Others nominated for the 2016 CAPE Award include Lori Benedict, Tammy Craig, Brian Hodges, Kathryn Kleeman Lesniak, Heather Nielsen, Mae Noll, Lynn Otterson, David Racine, Donna Schaub, and Teresa Szabo.

Monday, April 25, 2016

Leadership lived: International student finds passion for volunteering at UIS

Chetan Naik traveled more than 8,000 miles to attend the University of Illinois Springfield. However, it wasn’t until he arrived that he found a passion for volunteer work.

Naik is a graduate student majoring in Management Information Systems (MIS). He’s involved in the Rotary Club and plans to start a Martial Arts Club on campus.

He and other UIS students recently volunteered to build wheelchair ramps at three Springfield homes as part of a Springfest Service Project, in partnership with Habitat for Humanity of Sangamon County.

“I just wanted to gain experience involving service, so I came here,” he said. “It was a totally new experience for me. I never did this stuff back in India.”

After helping with the building project on his own, he decided to bring a group of friends back to work a second shift. He says service is important because it teaches you teamwork and other important skills.

“I thought of brining my friends to do this volunteer stuff because it’s new to them,” he said. “Introducing new things to my friends is leadership according to me and UIS taught me this.”

Naik says he’s enjoyed his classes and recommends the Management Information Systems and Computer Science programs to other international students.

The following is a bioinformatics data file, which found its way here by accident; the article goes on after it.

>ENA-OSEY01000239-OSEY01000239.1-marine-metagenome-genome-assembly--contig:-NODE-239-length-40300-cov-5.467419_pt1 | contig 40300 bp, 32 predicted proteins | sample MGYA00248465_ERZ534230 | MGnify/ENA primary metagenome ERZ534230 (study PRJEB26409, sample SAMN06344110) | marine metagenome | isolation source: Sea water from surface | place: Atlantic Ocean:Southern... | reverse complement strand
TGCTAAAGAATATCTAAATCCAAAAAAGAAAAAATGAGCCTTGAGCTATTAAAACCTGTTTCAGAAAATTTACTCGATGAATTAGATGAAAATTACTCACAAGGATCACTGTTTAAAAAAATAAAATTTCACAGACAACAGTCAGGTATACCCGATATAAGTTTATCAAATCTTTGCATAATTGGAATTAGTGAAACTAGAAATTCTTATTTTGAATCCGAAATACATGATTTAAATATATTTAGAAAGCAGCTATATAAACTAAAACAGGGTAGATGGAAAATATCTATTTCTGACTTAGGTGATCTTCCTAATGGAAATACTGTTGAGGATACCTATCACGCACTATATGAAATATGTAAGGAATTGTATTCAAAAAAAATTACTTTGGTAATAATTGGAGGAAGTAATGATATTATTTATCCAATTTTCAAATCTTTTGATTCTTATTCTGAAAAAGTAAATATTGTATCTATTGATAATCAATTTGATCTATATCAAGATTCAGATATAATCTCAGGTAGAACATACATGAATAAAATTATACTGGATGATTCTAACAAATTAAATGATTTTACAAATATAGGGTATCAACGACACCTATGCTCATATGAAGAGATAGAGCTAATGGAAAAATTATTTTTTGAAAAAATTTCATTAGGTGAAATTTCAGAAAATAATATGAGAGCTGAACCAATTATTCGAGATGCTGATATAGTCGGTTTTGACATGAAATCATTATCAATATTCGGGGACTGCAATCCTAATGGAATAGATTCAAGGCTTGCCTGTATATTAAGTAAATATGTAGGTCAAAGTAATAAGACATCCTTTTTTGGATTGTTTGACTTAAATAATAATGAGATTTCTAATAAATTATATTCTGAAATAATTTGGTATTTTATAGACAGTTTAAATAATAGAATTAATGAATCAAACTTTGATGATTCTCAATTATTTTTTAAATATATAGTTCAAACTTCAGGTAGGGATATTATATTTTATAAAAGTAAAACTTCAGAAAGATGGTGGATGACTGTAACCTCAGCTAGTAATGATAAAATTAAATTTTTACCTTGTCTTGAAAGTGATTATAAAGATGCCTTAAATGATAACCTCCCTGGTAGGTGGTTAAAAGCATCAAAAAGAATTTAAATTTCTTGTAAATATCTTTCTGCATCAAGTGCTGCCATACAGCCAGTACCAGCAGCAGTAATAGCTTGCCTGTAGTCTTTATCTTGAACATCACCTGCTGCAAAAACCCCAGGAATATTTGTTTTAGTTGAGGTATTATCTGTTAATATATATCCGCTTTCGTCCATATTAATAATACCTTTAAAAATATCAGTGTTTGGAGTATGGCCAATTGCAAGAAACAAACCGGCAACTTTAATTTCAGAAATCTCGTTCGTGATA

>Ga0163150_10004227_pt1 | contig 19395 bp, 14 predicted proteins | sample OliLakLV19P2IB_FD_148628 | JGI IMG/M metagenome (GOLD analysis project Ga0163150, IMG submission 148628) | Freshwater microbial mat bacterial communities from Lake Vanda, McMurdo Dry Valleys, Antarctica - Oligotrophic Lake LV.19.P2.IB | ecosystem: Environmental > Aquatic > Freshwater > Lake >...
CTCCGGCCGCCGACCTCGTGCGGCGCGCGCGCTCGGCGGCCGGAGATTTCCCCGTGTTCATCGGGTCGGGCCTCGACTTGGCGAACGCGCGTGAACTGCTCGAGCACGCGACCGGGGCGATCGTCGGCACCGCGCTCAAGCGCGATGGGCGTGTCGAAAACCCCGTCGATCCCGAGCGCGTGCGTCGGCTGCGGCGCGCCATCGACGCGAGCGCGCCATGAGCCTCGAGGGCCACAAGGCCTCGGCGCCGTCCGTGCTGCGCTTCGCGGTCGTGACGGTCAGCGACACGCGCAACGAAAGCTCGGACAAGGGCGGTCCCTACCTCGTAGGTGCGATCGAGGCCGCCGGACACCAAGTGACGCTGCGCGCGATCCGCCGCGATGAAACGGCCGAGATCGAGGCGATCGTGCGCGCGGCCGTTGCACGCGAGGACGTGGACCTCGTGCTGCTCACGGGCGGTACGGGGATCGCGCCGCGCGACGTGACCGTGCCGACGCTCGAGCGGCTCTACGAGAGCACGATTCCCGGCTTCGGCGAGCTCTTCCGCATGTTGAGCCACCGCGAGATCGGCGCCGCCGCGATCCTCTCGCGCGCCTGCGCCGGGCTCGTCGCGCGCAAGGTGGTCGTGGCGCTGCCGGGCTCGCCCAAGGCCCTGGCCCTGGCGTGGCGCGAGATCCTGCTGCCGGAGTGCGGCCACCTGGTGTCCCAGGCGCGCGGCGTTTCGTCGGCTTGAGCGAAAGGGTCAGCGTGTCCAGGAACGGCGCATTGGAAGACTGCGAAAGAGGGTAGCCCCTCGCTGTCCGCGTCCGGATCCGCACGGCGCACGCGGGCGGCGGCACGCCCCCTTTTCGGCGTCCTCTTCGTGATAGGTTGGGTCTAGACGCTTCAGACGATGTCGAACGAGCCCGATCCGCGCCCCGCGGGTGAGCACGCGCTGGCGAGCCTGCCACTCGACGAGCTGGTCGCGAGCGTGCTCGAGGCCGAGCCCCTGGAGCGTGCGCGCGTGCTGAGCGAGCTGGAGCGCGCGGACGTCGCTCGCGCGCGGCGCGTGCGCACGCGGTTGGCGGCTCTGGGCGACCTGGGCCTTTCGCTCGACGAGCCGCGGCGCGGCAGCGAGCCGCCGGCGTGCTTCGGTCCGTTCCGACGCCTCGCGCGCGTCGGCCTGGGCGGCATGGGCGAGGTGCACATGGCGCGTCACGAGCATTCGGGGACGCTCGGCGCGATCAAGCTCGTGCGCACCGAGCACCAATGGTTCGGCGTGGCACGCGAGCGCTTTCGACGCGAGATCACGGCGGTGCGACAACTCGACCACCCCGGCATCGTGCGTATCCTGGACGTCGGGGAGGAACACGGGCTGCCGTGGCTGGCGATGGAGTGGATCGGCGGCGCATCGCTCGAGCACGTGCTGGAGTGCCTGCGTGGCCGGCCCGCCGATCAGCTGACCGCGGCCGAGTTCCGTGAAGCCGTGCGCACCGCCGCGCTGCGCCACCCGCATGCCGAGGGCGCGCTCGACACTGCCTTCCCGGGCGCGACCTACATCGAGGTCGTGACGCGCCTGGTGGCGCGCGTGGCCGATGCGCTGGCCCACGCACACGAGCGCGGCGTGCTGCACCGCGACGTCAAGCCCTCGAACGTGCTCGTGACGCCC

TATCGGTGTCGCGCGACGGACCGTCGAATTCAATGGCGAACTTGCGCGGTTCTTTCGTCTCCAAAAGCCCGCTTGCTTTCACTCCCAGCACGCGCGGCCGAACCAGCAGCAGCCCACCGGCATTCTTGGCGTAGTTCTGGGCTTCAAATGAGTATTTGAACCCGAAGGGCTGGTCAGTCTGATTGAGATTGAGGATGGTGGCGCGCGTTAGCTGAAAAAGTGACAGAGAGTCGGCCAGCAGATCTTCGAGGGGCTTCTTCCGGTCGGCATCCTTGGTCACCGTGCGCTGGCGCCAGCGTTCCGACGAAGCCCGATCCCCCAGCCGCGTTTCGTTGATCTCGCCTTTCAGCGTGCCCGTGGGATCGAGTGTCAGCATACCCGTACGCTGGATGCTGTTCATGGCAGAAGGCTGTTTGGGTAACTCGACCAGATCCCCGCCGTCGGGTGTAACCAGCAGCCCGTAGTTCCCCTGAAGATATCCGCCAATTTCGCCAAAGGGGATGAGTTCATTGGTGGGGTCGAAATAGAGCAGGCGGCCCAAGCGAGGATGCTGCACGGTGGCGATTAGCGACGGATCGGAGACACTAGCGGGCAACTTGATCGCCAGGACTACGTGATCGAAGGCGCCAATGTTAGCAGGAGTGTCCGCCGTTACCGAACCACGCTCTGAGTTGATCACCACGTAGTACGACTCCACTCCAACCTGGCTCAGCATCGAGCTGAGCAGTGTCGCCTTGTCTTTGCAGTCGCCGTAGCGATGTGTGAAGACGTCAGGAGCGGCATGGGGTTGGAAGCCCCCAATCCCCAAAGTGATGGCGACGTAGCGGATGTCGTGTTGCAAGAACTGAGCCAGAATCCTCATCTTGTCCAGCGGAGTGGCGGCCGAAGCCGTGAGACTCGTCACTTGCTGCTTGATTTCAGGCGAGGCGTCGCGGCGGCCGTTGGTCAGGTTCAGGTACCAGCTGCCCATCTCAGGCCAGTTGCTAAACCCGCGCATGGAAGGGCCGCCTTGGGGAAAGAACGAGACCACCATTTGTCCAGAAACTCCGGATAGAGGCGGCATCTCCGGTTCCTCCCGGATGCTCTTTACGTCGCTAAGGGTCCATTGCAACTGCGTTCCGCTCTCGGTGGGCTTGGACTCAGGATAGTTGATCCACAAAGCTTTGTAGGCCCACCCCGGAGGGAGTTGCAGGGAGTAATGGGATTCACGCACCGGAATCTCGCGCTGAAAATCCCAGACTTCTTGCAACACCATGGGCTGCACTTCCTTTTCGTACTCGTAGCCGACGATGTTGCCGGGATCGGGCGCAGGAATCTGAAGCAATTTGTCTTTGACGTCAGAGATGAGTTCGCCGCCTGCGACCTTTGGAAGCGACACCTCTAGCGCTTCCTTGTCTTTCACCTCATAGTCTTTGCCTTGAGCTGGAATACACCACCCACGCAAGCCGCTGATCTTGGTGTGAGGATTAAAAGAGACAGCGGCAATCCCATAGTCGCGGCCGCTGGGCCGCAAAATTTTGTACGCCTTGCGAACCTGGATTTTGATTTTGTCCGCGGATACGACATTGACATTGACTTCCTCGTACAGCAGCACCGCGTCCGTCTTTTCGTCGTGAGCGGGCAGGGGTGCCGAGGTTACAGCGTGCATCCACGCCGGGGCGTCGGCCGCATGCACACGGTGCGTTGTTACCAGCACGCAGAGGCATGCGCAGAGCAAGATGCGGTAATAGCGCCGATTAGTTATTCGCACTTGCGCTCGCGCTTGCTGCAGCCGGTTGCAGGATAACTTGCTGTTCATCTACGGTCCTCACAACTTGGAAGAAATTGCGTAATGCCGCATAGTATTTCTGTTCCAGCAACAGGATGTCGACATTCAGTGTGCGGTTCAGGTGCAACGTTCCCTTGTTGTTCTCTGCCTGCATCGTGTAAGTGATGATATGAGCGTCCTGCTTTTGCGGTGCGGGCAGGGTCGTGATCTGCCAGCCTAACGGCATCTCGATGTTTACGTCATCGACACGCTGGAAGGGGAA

“You have an opportunity to interact with other people, people from other countries, and the course work is really good for Computer Science and MIS. The course work is designed in such a way to help your career.”

Overall, he’s glad he chose UIS.

“The University of Illinois, back in India it’s a very famous university.”

UIS alum Robert Felker honored for Outstanding Advocate Leadership

The University of Illinois Foundation today announces W. Robert Felker, graduate of the University of Illinois Springfield and partner at Gator Trading in Chicago, as the 2016 William E. Winter Award for Outstanding Advocate Leadership. The award will be presented at the UIS Celebration of Philanthropy on Wednesday, April 27, 2016, at UIS. The U of I Foundation is the fundraising arm of the University of Illinois and its three campuses.

W. Robert Felker BA ’74 is one of the most accomplished alumni of the University of Illinois Springfield, and in 1997, he received the University of Illinois Alumni Achievement Award.